7. Each prisoner shall be required to have not less than one general bath every week. Nine county jails recently visited had no bathing facilities whatever; three others had only tin basins or tubs. In some counties where the tubs or showers were located in the jailer's corridor the prisoners complained of not being allowed to take a bath in several weeks. Few jails have arrangements for providing hot water for bathing purposes. In a number of jails the plumbing had been out of order for months, and no attempt made to remedy it. In one case the plumbing had been out of order for several years.
Jails as a rule are miserably kept. The floors are seldom swept and still more rarely scoured. Many are in semi-darkness at midday. Crowded together, as prisoners frequently are, in these dark, dirty cells, with wholly inadequate toilet facilities, compelled always to breathe air laden with the sickening prison odor, and fed upon the cheapest and coarsest food with never a chance to exercise, and constantly exposed to infection from syphilis, gonorrhea, and tuberculosis--it is little wonder that these men come out with a grudge against society and the fixed determination to get even. Most of the prisoners are only awaiting trial. Some of them will be found innocent.
There are a few jails which stand out in striking contrast to this dark picture which has been painted above. The Wake County jail and the Rowan County jail are as clean as a hospital, and have no prison odor about them. The floors of the Rowan County jail are scoured every morning. The State Prison is also scrupulously clean.
In four of the county jails Kangaroo Courts were found. A Kangaroo Court is an organization among the prisoners with three objects in view:
a. To raise money for buying luxuries, such as sugar, cigarettes, safety-razor blades, and playing cards.
b. To enforce certain rules in regard to the cleanliness of the jail and the comfort of the prisoners.
c. To furnish amusement and sport.
Each prisoner on admission to jail is assessed a fee of from twenty-five cents to a dollar by the other prisoners. The penalty for refusal or inability to pay, or for violation of the rules of the Kangaroo Court, is from five to one hundred licks with a belt, or from five cents to a dollar. A new prisoner who has the misfortune to be "broke" is held over a barrel or a bunk and strapped. It is a gala day for the other prisoners when a bunch of penniless "hoboes" are brought into jail. Such punishment of prisoners by other prisoners either by fines or by strapping is of course extra-legal, and frequently is subject to cruelty and abuse. In one instance the jailer was reported as being not only in sympathy with it, but was credited with being the head of the Kangaroo Court. In two other instances, the jailers denied all knowledge of the existence of such organizations in their jails. In all four instances the original set of rules and regulations were secured from the "officers" of the Kangaroo Courts.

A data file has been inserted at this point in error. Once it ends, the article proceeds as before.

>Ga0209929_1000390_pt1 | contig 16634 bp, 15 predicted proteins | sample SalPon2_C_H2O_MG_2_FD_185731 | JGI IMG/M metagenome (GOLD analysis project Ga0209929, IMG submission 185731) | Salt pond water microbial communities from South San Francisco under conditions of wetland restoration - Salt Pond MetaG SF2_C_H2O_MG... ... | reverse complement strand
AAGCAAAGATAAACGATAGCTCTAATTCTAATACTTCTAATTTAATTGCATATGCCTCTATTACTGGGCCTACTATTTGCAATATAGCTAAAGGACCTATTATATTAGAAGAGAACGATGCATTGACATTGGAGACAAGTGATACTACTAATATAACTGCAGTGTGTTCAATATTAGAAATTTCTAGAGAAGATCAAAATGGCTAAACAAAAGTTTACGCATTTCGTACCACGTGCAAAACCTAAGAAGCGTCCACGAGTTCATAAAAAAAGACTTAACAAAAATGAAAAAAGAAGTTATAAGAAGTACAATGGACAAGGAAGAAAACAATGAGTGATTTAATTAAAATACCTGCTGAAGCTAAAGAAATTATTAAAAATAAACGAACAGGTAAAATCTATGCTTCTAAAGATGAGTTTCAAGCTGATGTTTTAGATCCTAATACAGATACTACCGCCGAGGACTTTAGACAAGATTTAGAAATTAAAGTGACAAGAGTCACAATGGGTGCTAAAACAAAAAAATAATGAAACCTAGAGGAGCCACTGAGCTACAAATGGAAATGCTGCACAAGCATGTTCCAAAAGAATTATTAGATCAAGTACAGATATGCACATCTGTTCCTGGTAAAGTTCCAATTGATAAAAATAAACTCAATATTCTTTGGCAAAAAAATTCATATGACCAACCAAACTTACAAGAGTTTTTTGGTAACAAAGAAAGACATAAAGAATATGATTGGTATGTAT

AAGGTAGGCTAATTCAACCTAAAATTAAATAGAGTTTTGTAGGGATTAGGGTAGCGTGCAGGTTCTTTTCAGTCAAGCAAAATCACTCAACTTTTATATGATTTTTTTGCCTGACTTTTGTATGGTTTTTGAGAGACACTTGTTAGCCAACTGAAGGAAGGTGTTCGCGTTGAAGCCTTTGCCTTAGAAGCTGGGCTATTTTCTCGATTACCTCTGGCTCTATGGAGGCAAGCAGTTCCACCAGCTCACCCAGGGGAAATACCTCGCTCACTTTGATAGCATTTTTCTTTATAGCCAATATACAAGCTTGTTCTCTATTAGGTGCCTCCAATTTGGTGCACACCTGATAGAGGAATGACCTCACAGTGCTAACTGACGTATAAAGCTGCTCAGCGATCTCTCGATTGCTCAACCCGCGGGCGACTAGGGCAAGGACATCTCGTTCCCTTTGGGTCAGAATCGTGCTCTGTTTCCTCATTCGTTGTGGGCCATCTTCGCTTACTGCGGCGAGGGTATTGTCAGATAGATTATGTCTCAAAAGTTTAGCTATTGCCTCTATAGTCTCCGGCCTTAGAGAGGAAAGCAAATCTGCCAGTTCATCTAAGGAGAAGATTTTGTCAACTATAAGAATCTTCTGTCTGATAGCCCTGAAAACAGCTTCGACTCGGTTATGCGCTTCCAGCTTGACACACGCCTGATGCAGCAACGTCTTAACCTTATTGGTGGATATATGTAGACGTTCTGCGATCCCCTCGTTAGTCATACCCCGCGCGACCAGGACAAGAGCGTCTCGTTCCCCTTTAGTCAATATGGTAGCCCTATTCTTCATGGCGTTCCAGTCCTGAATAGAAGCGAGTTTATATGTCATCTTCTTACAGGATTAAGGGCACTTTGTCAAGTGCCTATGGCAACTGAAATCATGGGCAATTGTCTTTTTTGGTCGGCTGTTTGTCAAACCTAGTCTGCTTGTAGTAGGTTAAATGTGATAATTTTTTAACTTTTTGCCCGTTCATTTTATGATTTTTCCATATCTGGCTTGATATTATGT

During the past summer negro men carried the keys to two county jails. In at least one of these jails the negro had free access to all wards, including that for white women. Since that time, however, this negro jailer has been replaced. So far as we know, the other negro still carries the keys to his jail. In many jails there are negro jail helpers. When a negro jailer carries the keys, or when negro helpers have free access to the women's wards, the embarrassing position in which the women may be placed is seen in the following report of conditions as they existed in a county jail last summer:
"There was no privacy for the women prisoners--white or black. When visitor entered the negro women's ward a negro girl was lying half-clothed on a blanket at the far end of the prisoners' corridor within full view of the negro jail helpers. Another negro woman was vainly trying to take a bath in the little privacy she could secure by hanging a blanket across the bars. In the white women's ward several of the women were lying on the blankets on the floor of the prisoners' corridor. One girl was bare almost to the waist when the negro helper brought the food, and she had covered up her face and breast as best she could lying face-forward on the floor. At the first opportunity she ducked for a cell to get more clothing."